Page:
Where should security reside? (comment); Noteven close (malware analysis); Tiny modularity (malware analysis); Malicious PDFs served by exploit kits (feature); Unpacking x64 PE+ binaries: introduction part 1 (tutorial); Quick reference for manual unpacking II (tutorial)
‘It seems logical that, in the future, security must move closer to the information.' Greg Day, Symantec.
US Justice Dept. releases details of two-year operation involving undercover carding forum.
FTC says data breaches occurred as a result of group failing to maintain reasonable security on its networks.
VB welcomes newest member of the team.
Malware prevalence report
The Virus Bulletin prevalence table is compiled monthly from virus reports received by Virus Bulletin; both directly, and from other companies who pass on their statistics.
Code virtualization is a popular technique for making malware difficult to reverse engineer and analyse. W32/Noteven uses the technique, but has such a buggy interpreter that it's a wonder the code works at all. Peter Ferrie has the details.
Researchers have found a small piece of malware capable of doing just as much as its bigger brothers. Raul Alvarez looks at the structure of the malware, its code injections and modular execution and describes how the tiny ‘Tinba’is capable of doing so much.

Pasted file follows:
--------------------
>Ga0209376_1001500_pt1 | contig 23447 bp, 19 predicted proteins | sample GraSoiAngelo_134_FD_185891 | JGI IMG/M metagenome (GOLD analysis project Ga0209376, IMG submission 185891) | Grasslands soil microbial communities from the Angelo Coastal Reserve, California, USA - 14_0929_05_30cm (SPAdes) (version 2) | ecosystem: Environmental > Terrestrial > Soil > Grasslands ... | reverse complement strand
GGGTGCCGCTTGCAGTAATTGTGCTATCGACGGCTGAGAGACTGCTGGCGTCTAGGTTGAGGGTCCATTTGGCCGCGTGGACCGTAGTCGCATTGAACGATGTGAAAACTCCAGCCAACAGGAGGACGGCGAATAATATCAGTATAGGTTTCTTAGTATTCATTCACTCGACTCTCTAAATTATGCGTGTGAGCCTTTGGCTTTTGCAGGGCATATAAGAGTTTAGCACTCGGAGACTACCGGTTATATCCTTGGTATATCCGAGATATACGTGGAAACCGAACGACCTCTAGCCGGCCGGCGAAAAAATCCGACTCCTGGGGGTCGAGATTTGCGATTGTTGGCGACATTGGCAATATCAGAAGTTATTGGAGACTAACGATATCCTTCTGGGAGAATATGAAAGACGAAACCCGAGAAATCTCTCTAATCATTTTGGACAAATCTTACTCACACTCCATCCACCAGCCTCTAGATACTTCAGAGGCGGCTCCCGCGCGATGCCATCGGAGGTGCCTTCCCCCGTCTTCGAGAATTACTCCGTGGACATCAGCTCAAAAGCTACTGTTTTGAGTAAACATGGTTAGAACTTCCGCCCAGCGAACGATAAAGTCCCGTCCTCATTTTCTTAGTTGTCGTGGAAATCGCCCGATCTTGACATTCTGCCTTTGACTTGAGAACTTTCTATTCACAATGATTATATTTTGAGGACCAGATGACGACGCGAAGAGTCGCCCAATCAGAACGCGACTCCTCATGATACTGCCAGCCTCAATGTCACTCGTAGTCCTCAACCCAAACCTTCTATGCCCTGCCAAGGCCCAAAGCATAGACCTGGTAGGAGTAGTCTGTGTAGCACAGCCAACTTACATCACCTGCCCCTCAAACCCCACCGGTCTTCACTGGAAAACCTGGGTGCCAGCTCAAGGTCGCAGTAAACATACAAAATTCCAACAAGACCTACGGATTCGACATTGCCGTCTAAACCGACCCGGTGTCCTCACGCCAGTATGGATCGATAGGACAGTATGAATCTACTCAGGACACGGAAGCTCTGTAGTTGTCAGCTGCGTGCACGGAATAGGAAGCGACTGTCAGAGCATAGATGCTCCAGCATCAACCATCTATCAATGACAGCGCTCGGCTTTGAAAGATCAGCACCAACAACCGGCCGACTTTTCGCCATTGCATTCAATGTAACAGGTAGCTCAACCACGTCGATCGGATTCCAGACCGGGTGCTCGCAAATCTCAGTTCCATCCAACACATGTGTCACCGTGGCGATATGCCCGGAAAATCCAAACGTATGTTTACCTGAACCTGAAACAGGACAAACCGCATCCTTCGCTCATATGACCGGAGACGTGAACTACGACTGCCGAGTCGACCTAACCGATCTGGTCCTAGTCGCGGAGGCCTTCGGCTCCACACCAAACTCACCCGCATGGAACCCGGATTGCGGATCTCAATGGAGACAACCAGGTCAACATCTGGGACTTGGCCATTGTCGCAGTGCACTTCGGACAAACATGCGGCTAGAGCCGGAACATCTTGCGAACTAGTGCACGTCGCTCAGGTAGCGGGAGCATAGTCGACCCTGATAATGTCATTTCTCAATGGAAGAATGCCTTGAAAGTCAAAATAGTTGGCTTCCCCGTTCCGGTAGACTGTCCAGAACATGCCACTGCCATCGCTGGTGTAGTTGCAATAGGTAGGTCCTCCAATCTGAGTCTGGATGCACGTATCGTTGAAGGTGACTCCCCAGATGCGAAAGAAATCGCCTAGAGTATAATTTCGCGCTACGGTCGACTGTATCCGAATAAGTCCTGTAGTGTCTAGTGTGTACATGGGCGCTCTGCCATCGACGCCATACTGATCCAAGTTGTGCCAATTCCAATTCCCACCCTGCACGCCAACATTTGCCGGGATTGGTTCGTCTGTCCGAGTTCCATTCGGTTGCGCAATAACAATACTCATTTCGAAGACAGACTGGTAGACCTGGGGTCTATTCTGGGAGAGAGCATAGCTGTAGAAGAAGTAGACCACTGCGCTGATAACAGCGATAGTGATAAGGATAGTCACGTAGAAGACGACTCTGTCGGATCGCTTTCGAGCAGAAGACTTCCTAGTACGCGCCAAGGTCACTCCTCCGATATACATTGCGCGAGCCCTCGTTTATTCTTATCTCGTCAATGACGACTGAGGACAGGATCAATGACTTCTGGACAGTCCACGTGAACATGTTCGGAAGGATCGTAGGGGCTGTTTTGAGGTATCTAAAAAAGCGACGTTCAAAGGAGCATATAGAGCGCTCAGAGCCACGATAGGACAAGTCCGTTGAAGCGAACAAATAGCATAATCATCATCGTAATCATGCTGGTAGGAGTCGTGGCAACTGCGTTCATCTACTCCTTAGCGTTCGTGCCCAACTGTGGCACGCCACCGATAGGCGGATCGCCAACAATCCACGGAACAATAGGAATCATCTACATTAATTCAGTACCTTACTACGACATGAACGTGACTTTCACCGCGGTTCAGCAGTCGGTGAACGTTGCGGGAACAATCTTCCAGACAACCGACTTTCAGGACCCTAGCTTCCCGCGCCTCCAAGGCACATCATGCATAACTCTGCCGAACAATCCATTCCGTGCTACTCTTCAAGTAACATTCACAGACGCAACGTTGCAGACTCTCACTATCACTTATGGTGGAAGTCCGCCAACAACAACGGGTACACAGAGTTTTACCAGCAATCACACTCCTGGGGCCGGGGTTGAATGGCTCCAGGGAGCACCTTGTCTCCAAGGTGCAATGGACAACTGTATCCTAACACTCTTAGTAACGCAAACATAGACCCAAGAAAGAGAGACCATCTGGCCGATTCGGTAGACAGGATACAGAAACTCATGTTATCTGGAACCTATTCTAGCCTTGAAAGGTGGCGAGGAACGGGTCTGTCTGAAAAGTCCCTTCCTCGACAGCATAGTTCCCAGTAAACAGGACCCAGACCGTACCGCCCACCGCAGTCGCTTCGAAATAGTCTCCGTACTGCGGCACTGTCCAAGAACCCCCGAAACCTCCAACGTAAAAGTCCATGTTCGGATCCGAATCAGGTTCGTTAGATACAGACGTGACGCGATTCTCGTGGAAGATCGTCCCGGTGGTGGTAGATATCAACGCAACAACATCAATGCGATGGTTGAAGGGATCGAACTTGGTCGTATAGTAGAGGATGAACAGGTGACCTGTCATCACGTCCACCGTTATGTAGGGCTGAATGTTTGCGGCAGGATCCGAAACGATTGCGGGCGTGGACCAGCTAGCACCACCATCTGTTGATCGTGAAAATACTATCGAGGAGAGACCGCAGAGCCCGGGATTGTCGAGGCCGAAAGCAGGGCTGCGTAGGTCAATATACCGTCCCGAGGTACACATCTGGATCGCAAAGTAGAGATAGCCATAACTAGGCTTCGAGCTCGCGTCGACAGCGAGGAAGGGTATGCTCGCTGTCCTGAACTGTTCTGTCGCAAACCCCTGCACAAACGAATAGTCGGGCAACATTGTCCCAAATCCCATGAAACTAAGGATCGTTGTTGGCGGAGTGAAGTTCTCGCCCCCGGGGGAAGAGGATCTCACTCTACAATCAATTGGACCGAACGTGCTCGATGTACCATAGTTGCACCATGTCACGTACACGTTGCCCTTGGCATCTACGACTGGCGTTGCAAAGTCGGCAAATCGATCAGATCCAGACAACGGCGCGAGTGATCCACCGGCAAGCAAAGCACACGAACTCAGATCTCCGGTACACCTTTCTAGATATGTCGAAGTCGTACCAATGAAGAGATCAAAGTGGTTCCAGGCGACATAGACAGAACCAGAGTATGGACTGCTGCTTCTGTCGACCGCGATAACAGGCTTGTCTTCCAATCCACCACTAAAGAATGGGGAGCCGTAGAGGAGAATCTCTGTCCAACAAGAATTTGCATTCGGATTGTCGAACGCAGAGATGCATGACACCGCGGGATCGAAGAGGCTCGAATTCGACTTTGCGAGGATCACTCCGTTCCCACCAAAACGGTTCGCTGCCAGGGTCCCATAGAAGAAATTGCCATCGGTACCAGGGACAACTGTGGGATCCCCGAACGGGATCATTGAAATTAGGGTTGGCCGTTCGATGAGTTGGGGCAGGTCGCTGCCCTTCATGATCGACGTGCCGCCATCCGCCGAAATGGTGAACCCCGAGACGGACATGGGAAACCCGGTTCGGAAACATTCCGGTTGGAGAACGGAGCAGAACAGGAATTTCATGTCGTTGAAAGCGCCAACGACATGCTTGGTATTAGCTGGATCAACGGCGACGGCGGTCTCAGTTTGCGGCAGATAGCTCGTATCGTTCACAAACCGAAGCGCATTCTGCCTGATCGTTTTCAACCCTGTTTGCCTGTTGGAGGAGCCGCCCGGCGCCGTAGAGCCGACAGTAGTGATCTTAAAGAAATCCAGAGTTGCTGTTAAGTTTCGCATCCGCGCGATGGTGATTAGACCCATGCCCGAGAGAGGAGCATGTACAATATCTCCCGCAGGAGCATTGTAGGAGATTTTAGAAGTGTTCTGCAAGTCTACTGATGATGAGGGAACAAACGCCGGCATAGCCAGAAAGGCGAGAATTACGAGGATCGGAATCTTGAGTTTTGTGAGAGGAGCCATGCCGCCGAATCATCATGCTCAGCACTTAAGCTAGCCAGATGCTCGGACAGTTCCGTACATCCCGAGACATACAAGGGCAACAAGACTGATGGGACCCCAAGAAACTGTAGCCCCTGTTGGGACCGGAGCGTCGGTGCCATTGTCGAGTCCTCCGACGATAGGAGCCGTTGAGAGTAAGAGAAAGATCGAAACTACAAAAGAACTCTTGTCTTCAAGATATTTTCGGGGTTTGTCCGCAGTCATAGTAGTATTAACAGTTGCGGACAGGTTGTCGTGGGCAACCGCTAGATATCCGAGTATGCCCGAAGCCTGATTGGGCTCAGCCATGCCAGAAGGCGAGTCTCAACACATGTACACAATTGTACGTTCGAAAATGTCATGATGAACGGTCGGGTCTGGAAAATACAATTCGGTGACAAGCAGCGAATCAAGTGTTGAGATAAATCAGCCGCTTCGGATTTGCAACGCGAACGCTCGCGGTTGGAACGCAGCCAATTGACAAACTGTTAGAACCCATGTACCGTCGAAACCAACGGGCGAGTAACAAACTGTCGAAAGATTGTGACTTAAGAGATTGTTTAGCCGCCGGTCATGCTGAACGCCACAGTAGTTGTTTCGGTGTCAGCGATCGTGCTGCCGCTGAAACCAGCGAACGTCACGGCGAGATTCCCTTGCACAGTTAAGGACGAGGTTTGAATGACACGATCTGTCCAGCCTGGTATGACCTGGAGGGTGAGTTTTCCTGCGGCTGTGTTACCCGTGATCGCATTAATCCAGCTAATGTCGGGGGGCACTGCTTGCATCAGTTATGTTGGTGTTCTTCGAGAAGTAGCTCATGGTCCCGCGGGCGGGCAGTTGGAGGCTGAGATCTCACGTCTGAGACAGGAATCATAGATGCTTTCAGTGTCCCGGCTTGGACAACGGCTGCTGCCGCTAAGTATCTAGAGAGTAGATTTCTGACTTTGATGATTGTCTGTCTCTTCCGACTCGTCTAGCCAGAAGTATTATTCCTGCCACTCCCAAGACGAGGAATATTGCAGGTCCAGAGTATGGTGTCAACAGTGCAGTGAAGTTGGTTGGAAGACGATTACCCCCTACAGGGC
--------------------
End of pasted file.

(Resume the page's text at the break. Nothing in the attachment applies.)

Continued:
Although the PDF language was not designed to allow arbitrary code execution, implementation and design flaws in popular reader applications make it possible for criminals to infect machines via PDF documents. Didier Stevens explains how this is possible.
Aleksander Czarnowski describes some of the main differences between the PE and PE+ file formats from the perspective of the binary unpacking process.
By packing their malicious executables, malware authors can be sure that when they are opened in a disassembler they will not show the correct sequence of instructions, thus making malware analysis a more lengthy and difficult process. Continuing on from his earlier article on the subject, Abhishek Singh provides a quick reference guide for unpacking malware from some more of the most commonly used packers.
Despite a haul of 20 VBSpam awards and a VBSpam+ award, most of the products on test this month saw another increase in the percentage of spam they missed. Martijn Grooten has the details.
Must-attend events in the anti-malware industry - dates, locations and further details.
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